COVID-19 Vaccination

COVID-19 can now be prevented by vaccination.

We have been following the development of the upcoming vaccines against COVID-19 since the spring of 2020. 

There are currently three main types of COVID-19 vaccines, of which the mRNA vaccine is the only one that is approved - and currently in use in Denmark.

Below is a description of how the different types of vaccine work so that our immune system can recognize and protect us from Sars-Cov-2, which causes COVID-19. T lymphocytes and B lymphocytes are the cells used by the immune system to fight viruses. 

COVID-19 is potentially a serious disease and vaccination is far preferable even if you are young. The mortality rate for COVID-19 is approx. 0.75% for DK. It is 1 in every 133 infected (large age gradient). But even for 35-44 year olds, there is a 1.5 x annual increased risk of dying from COVID-19. Small risk in absolute terms, but high relatively speaking.

In addition, new infectious variants of SARS-CoV-2 suggest that we should have immunized a very high proportion of the population (+ 80%) before society can fully reopen - especially in winter.

It is still uncertain whether there will be a requirement for vaccination before travel - as is the case with PCR tests for certain destinations. For PCR read: Here

mRNA Vaccines

Contains material from the virus that causes COVID-19, which gives our cells instructions on how to make a harmless protein that is unique to the virus. Once our cells have made copies of the protein, they destroy the genetic material from the vaccine. Our bodies recognize that the protein should not be there and build T lymphocytes and B lymphocytes, remembering how to fight the virus that causes COVID-19 if we become infected.

Vaccines purchased for Denmark based on this technique:

Vector Vaccines

Contains an attenuated version of a live virus - just another virus (adenovirus) other than the one that causes COVID-19 - but which has genetic material from the virus that causes COVID-19 inserted into it (this is called a viral vector). Once the viral vector is inside our cells, the genetic material instructs cells to produce a protein unique to the virus that causes COVID-19. Using these instructions, our cells make copies of the protein. The immune system then produces so-called T-lymphocytes and B-lymphocytes, which remember how to fight that virus if we become infected in the future.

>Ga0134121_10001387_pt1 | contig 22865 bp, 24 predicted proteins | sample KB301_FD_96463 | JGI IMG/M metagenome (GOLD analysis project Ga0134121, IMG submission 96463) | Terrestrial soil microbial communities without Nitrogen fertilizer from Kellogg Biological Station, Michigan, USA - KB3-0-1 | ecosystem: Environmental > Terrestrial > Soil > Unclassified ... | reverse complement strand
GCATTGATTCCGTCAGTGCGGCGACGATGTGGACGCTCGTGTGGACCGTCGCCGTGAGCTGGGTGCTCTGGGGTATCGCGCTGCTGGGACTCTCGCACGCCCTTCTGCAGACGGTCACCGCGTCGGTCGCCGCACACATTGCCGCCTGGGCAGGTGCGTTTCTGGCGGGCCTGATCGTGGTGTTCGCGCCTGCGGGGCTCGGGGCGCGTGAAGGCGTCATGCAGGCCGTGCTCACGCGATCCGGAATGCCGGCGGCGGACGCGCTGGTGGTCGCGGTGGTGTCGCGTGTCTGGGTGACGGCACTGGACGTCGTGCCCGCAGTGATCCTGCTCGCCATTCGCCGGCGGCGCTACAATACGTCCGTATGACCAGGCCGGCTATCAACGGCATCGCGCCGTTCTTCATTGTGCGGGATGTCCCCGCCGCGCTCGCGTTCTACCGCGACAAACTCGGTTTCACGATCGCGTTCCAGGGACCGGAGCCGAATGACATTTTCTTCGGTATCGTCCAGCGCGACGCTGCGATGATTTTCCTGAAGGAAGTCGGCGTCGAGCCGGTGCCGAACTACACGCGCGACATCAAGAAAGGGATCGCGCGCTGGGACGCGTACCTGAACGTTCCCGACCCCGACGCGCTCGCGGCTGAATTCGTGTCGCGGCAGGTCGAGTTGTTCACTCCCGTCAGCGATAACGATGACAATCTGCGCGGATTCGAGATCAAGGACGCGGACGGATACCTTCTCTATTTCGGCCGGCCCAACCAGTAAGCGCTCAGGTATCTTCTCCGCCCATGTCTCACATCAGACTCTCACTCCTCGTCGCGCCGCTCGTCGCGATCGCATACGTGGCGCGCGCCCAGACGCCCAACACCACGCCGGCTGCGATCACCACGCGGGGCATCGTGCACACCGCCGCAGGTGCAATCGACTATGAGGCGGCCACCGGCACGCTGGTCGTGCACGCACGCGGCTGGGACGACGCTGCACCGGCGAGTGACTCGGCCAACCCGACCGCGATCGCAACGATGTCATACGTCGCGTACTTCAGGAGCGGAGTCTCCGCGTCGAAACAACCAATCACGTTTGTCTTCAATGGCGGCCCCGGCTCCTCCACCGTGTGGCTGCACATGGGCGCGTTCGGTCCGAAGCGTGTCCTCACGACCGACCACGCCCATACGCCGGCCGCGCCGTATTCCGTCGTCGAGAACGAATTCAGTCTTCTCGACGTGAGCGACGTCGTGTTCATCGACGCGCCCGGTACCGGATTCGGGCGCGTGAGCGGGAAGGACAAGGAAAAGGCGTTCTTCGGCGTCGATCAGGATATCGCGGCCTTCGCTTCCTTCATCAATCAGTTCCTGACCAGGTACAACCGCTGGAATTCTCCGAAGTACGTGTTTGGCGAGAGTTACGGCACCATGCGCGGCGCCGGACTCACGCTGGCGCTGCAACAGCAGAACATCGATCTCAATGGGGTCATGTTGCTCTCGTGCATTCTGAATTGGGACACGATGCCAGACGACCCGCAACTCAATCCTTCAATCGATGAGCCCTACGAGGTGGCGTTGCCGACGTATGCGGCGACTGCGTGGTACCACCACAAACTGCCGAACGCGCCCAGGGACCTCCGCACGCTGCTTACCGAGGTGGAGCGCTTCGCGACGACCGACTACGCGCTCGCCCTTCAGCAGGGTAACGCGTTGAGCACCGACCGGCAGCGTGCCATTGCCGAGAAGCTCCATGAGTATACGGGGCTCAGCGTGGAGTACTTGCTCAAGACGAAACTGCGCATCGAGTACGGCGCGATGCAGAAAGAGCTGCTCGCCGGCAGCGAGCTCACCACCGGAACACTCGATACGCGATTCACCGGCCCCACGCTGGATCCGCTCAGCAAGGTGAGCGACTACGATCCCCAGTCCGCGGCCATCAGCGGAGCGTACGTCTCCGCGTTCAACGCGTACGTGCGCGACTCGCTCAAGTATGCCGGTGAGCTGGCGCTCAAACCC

Vaccines purchased for Denmark based on this technique:

Protein Subunit Vaccines / Recombinant Protein Vaccines

Contains harmless parts (proteins) of the virus that cause COVID-19 instead of the whole virus. Once we are vaccinated, our immune system detects that the proteins do not belong in the body and begins to produce T lymphocytes and antibodies. If we get infected with Sars-Cov-2, the memory cells will recognize and fight the virus.

Vaccines purchased for Denmark based on this technique:

  • GSK / Sanofi (delayed)

So far, no serious side effects have been reported with the mRNA vaccines in the groups chosen to be included in the trials. More frequent allergies to the Pfizer / BioNtech vaccine have been observed. Allergies can be seen after vaccination, and with proper and prompt action, this can be treated quickly. Both vaccines lack to some extent data for protection as well as side effects in the elderly> 70 years, for immunocompromised and people with certain diseases. 

Figures show that so far allergies have been registered in 0.002% of those vaccinated (usually 1: 1000000) - this should be kept up to 1-2% of those infected with SARS-CoV-2 who will experience long-term side effects of the disease itself. Read more: Here 

In Denmark, figures show that up to 8 / 100,000 have had severe allergies to the Pfizer / BioNtech vaccine. Read more: Here

The most common side effects can be found here in the table - note that those who were treated with saline (placebo) as a control group also experienced side effects. Compare yourself: Here

The vaccines should be given twice at 3 week intervals: Pfizer / BioNtech and 4 weeks apart: Remaining. 

It is still unclear how long the coverage will last.

The effect of vaccination is well illustrated by the figure below - the red curve shows the infection among the unvaccinated, the blue among the vaccinated: